Google was just tagged with a $ 20M patent infringement damages award.  Big tech’s efficient infringement business model exposes big ICT firms to similar damages. On a pure cost-benefit basis, the enforcement protection provided by HR 9-type legislation is still compelling to big ICT aggregators. Beyond denying court access to most patent holders, HR-9 reduces the cost of the ICT components they aggregate, which increases their ICT’s share of consumers’ purchase price. Moreover, their past investments in PR-spawned patent trolls, junk science analysis, academic blather and indirect judicial influence are getting stale but haven’t reached their “sell by date”. Big tech has new pressing priorities and they no longer have the president in their thrall, but as long as Reps. Goodlatte and Issa run IP issues in House Judiciary, any IP legislation that comes their way can be converted into all or any part of HR 9. More than one bill may be on the way and in this year’s budget battle R&D funding is in jeopardy. (Read more at Ipstrategic.com)

House Judiciary Chair Goodlatte publicly admitted that recent judicial responses to issues addressed by HR 9 have reduced its urgency. His IP Subcommittee Chair Issa has indicated that the HR 9 issues are more likely to be addressed on a “modular” rather than on a comprehensive basis. Both blame universities for stalling HR 9 after it had earlier passed the House by a vote of 325 to 91. They have said that fixing the venue problem would be considered depending on how it is addressed by the SCOTUS in the now pending Heartland case. Senator Hatch has said that fixing the venue problem should await Heartland but also said however heartland is decided the venue issue needs to be addressed by Congress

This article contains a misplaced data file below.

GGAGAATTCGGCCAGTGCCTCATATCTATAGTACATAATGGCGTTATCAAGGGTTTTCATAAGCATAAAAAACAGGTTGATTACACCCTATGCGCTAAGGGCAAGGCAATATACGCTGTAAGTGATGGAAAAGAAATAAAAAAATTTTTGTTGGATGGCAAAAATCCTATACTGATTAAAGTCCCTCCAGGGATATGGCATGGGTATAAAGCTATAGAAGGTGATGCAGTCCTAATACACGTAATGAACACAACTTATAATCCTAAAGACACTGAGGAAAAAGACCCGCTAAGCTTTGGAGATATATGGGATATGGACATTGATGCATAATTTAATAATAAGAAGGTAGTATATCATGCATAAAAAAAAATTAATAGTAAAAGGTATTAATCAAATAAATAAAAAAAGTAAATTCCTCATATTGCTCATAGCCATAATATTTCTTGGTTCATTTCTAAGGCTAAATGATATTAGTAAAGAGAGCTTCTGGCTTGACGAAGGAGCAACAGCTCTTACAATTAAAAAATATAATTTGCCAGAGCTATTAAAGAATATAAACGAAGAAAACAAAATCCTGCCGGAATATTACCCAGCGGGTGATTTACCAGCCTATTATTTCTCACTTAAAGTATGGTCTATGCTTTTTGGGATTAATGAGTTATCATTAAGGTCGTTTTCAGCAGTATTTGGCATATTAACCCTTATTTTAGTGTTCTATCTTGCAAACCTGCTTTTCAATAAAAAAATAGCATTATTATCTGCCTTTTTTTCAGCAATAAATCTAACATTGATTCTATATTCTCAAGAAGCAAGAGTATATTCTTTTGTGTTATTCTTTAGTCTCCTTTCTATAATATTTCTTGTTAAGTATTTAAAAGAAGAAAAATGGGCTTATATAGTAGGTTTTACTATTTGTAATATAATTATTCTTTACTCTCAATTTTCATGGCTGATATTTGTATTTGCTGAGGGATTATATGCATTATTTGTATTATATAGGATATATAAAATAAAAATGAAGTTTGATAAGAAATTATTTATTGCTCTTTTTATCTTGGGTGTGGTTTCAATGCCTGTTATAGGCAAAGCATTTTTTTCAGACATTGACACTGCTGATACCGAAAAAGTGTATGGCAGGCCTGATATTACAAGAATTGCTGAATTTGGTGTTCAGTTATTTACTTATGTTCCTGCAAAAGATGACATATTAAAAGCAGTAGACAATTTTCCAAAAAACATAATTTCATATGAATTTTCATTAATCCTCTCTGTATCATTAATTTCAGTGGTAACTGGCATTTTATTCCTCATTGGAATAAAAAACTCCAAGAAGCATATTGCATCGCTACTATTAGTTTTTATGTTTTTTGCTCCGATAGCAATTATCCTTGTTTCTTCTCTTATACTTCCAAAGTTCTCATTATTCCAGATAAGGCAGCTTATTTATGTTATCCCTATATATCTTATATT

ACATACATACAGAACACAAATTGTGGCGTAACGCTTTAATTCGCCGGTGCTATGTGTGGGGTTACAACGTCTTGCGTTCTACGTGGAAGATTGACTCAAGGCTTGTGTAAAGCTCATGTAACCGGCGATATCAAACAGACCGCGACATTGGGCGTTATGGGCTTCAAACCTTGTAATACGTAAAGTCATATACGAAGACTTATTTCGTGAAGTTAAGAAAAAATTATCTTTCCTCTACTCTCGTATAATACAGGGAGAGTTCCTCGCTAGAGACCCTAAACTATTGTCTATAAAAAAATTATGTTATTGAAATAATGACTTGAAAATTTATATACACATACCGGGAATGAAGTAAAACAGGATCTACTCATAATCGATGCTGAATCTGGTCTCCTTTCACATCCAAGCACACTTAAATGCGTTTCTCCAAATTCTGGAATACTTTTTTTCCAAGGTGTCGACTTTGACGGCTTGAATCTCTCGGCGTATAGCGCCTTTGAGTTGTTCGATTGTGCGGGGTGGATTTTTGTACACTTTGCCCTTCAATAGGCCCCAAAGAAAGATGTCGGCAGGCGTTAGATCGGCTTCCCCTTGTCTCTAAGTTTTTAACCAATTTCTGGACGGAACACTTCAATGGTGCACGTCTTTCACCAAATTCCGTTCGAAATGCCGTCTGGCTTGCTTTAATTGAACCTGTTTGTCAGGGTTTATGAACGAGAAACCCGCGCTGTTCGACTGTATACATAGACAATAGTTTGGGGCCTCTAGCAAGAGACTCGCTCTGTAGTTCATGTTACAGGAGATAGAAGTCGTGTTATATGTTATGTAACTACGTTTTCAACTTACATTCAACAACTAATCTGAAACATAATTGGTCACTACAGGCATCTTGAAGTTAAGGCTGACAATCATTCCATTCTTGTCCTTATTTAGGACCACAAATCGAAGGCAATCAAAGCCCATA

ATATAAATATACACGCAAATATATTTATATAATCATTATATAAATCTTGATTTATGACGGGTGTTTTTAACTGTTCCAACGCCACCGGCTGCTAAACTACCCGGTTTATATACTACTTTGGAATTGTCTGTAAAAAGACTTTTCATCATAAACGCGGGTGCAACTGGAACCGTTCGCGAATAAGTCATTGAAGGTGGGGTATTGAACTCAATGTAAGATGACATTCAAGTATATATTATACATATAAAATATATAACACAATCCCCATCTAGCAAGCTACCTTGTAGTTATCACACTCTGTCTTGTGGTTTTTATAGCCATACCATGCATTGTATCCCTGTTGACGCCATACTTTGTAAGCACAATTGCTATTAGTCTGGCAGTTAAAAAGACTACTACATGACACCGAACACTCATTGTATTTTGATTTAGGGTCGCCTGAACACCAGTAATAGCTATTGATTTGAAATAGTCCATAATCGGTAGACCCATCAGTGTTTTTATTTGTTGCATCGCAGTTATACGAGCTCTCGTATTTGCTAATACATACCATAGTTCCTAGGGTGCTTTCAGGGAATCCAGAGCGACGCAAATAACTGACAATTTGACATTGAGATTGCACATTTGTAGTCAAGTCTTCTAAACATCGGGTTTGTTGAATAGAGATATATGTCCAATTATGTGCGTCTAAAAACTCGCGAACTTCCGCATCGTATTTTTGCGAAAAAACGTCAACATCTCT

Then there’s the Alice/ Mayo controversy outlined and explained in an IPWatchdog post by Manny Schecter.  A number of major IP players including; The American Bar Association’s Section on IP, AIPLA, IPO and PhRMA have expressed the need for a Section101 fix. IPO is already circulating a draft bill. It thus seems highly likely that if and when the House and Senate Judiciary Committees find the time to deal with Alice/Mayo, patent reform will be in play again.

We must use this temporary “lull” to explain to our congressional delegations how Bayh-Dole commercialization is the bridge to the public benefit contemplated by Congress when it annually appropriates $130 bn. to R&D. State budget cuts to universities should alert us to what may happen at the federal level. Budget issues lie at the heart of DC’s current chaos. Deficit hawks are circling like buzzards and every dollar appropriated in the past for R&D has been eye-balled and will be sought by other desperate interests on the congressional chopping block. Listen to William Bonvillain, who directs MIT’s Washington Office;